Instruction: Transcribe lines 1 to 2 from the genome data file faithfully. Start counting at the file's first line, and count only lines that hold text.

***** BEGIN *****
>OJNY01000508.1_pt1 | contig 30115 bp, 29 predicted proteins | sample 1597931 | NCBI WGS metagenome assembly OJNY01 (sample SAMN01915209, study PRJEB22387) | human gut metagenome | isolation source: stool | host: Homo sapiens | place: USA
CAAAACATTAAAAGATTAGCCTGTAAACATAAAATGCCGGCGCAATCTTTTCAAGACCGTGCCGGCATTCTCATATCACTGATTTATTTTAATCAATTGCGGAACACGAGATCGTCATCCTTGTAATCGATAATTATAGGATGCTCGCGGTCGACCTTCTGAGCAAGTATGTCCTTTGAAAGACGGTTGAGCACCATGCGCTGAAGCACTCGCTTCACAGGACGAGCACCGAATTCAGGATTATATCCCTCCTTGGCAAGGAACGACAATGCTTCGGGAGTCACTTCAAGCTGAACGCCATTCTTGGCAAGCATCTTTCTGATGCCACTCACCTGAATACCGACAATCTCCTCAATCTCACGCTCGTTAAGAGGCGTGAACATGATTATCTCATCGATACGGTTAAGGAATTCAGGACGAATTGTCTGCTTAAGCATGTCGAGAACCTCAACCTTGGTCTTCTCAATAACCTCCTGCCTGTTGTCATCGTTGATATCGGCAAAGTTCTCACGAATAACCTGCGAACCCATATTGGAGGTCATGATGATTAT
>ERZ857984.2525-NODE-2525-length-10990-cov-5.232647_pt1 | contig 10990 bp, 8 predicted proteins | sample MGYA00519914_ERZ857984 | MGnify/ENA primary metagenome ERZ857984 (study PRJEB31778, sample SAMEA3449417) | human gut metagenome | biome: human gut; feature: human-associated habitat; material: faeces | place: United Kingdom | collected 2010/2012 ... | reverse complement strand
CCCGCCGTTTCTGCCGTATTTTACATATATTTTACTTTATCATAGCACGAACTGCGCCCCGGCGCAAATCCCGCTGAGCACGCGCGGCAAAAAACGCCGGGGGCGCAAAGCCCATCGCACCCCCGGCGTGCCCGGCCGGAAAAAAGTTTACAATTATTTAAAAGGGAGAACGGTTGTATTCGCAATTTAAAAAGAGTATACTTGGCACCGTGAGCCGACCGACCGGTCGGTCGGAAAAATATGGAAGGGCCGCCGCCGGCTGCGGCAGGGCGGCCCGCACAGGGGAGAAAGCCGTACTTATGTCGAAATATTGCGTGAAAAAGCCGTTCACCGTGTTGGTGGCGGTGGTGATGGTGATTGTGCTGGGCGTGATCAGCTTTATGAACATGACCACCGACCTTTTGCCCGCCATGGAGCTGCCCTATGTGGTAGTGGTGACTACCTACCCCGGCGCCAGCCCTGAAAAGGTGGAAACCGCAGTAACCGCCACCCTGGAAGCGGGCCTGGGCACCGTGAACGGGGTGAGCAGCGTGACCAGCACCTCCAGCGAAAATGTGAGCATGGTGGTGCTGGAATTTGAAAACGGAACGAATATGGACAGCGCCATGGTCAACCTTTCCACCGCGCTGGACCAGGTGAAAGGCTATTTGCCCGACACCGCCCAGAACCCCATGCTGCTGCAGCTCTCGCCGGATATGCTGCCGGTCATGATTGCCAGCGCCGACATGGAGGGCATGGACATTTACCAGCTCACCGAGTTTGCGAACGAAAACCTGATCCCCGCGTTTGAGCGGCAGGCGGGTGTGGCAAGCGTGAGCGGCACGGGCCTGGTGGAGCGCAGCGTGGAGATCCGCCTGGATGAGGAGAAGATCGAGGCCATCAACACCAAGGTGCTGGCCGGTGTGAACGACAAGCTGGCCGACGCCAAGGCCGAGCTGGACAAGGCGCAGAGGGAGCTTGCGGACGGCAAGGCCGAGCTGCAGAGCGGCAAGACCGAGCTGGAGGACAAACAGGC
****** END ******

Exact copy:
>OJNY01000508.1_pt1 | contig 30115 bp, 29 predicted proteins | sample 1597931 | NCBI WGS metagenome assembly OJNY01 (sample SAMN01915209, study PRJEB22387) | human gut metagenome | isolation source: stool | host: Homo sapiens | place: USA
CAAAACATTAAAAGATTAGCCTGTAAACATAAAATGCCGGCGCAATCTTTTCAAGACCGTGCCGGCATTCTCATATCACTGATTTATTTTAATCAATTGCGGAACACGAGATCGTCATCCTTGTAATCGATAATTATAGGATGCTCGCGGTCGACCTTCTGAGCAAGTATGTCCTTTGAAAGACGGTTGAGCACCATGCGCTGAAGCACTCGCTTCACAGGACGAGCACCGAATTCAGGATTATATCCCTCCTTGGCAAGGAACGACAATGCTTCGGGAGTCACTTCAAGCTGAACGCCATTCTTGGCAAGCATCTTTCTGATGCCACTCACCTGAATACCGACAATCTCCTCAATCTCACGCTCGTTAAGAGGCGTGAACATGATTATCTCATCGATACGGTTAAGGAATTCAGGACGAATTGTCTGCTTAAGCATGTCGAGAACCTCAACCTTGGTCTTCTCAATAACCTCCTGCCTGTTGTCATCGTTGATATCGGCAAAGTTCTCACGAATAACCTGCGAACCCATATTGGAGGTCATGATGATTAT